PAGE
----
PNP files raps vs cops, officers in Jolo shooting
MANILA, Philippines — Administrative charges have been filed against three top police officials in Sulu province and nine of their men over the killing of four Army intelligence officers in Jolo two months ago.
The officials — Lt. Col. Michael Bawayan Jr., Sulu police director; Maj. Walter Annayo, Jolo police chief; and Capt. Ariel Corcino, provincial drug enforcement unit chief — were charged with gross neglect of duty under the doctrine of command responsibility, Gen. Camilo Pancratius Cascolan, the Philippine National Police chief, told a press briefing on Monday in Camp Crame, Quezon City.
According to Cascolan, the PNP Internal Affairs Service (PNP-IAS) also filed administrative charges against nine policemen who were named respondents in a criminal case for murder and planting of evidence filed by the National Bureau of Investigation (NBI) in the Department of Justice in connection with the death of four Army soldiers in Jolo on June 29.
Gunned down by policemen in Barangay Walled City in Jolo were Maj. Marvin Indammog and Capt. Irwin Managuelod, members of the 11th Infantry Division’s 9th intelligence service unit; Cpl. Abdal Asula; and Sgt. Jaime Velasco.
The soldiers were pursuing suspected suicide bombers in the Sulu capital when they were accosted by policemen at a checkpoint.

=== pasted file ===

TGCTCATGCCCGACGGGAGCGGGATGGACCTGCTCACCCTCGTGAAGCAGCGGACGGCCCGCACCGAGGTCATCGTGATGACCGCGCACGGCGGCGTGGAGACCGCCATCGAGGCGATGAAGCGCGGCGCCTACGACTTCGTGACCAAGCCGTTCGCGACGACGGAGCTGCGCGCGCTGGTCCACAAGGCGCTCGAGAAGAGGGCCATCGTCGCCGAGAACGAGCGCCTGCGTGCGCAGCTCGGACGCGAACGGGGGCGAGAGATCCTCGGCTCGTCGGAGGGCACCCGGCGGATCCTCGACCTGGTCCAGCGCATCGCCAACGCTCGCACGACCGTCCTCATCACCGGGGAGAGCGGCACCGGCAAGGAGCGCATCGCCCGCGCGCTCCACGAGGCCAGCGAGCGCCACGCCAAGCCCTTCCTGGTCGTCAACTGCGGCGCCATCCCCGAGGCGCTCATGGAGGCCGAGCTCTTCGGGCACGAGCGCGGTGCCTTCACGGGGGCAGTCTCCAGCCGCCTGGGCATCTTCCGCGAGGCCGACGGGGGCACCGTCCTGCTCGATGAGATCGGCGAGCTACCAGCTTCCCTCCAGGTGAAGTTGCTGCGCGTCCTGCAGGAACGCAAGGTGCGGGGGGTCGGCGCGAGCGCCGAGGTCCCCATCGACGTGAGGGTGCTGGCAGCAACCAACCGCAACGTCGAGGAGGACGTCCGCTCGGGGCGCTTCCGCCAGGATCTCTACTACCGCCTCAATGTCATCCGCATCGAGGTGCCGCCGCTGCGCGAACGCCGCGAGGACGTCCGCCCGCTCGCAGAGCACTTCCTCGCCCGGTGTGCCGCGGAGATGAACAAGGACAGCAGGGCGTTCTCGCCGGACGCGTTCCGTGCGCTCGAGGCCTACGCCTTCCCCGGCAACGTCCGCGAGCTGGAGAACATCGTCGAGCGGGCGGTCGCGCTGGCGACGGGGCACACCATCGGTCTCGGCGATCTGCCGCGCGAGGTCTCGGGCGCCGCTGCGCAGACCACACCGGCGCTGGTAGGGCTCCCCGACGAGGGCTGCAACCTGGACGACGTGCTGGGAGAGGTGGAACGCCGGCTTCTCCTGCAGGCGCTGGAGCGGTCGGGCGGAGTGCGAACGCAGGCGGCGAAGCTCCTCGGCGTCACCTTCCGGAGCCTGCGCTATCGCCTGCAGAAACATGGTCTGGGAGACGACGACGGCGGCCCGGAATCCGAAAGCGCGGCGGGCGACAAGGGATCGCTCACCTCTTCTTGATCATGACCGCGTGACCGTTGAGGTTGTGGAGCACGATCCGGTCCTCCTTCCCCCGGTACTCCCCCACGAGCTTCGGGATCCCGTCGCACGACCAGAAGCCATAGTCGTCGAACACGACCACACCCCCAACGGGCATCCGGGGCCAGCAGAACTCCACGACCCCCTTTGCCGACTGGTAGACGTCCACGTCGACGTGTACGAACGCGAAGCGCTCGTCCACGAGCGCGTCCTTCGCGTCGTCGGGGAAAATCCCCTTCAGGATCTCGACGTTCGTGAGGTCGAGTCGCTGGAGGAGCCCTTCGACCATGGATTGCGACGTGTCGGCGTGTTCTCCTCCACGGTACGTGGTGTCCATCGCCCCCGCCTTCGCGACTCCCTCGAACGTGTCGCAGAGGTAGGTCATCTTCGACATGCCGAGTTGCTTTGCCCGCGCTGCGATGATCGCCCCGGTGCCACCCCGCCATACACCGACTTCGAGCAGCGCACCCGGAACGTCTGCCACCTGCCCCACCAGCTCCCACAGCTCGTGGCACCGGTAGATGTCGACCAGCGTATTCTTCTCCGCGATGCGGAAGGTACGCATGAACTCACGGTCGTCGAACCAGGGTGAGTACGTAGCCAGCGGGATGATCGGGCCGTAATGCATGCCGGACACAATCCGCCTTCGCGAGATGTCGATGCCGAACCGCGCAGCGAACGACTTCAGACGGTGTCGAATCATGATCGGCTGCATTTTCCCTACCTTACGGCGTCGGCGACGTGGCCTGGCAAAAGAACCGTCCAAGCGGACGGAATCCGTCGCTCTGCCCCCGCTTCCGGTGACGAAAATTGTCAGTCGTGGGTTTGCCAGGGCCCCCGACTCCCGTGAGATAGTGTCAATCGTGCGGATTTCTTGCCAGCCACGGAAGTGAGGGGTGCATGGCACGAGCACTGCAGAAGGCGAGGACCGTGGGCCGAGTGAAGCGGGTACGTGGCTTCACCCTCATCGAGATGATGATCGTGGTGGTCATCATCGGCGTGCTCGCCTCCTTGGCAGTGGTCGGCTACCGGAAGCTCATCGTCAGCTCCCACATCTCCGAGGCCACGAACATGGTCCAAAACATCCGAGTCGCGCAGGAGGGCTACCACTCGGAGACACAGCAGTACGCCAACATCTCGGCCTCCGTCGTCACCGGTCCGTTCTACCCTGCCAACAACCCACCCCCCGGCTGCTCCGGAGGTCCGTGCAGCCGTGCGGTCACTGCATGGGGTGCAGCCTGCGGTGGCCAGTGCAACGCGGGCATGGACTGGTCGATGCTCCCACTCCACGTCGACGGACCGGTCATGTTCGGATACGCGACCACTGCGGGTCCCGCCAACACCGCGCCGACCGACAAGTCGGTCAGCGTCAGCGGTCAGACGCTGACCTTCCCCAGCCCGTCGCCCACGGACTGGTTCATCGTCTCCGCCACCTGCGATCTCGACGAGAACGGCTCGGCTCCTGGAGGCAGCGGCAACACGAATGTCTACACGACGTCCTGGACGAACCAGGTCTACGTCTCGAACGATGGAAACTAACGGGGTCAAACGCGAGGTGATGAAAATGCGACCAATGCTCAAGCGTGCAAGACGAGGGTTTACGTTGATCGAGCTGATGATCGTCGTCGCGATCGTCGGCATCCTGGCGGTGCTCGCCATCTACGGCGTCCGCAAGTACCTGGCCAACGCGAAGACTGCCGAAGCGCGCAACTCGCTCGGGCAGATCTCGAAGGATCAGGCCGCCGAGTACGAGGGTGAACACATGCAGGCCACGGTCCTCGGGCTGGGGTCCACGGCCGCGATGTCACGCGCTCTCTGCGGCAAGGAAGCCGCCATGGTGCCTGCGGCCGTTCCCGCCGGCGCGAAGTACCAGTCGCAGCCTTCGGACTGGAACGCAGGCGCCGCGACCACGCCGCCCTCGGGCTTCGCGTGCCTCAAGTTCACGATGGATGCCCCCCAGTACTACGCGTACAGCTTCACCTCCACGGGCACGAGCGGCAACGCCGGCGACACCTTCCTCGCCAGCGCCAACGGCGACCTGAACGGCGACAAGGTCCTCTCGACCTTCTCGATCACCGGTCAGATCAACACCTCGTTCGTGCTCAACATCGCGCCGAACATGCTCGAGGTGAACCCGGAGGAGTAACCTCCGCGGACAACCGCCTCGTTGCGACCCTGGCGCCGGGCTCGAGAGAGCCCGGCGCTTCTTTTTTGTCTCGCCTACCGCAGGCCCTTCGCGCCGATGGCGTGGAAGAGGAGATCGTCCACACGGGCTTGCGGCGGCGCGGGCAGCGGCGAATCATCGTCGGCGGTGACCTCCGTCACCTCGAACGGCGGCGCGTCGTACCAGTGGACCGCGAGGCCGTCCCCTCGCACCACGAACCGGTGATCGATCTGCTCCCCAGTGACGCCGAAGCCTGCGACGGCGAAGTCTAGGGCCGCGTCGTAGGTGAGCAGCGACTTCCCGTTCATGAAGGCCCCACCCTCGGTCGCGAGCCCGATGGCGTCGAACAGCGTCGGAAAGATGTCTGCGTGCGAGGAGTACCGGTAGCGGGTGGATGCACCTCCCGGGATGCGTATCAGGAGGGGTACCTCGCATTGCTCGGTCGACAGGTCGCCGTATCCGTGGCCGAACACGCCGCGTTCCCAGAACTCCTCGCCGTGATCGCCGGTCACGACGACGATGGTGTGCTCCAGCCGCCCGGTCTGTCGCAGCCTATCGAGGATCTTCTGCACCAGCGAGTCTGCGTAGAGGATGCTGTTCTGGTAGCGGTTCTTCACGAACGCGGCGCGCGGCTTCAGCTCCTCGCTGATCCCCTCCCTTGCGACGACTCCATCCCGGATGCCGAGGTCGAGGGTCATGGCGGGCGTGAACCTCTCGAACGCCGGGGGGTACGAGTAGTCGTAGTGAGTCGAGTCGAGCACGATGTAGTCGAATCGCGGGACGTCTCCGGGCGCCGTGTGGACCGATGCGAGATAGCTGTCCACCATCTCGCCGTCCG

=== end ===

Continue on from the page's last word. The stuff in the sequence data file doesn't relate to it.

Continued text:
During a hearing conducted by the Senate committee on public order and dangerous drugs last month, the policemen said the soldiers were killed in a shootout despite the accounts of witnesses.
Named respondents by the NBI in the criminal case were Senior MSgt. Abdelzhimar Padjiri, MSgt. Hanie Baddiri, Staff Sergeants Iskandar Susulan and Ernisar Sappal, Cpl. Sulki Andaki, and Pat. Moh Nur Pasani, all of the Jolo police station; and Staff Sgt. Almudzrin Hadjaruddin, Pat. Alkajal Mandangan and Pat. Rajiv Putalan, all of the Sulu drug enforcement unit.
The nine policemen were placed under restrictive custody of the PNP headquarters support service unit and “are readily available to face investigation by the panel of summary hearing officers who will determine probable cause to take further administrative action against them,” Cascolan said.
“I am giving the PNP-IAS (a) free hand in exercising its mandate to determine the administrative liability of the personnel and to impose the appropriate penalty as prescribed under PNP regulations,” he said.
He gave assurance that the 12 respondents in the administrative case would be afforded due process.
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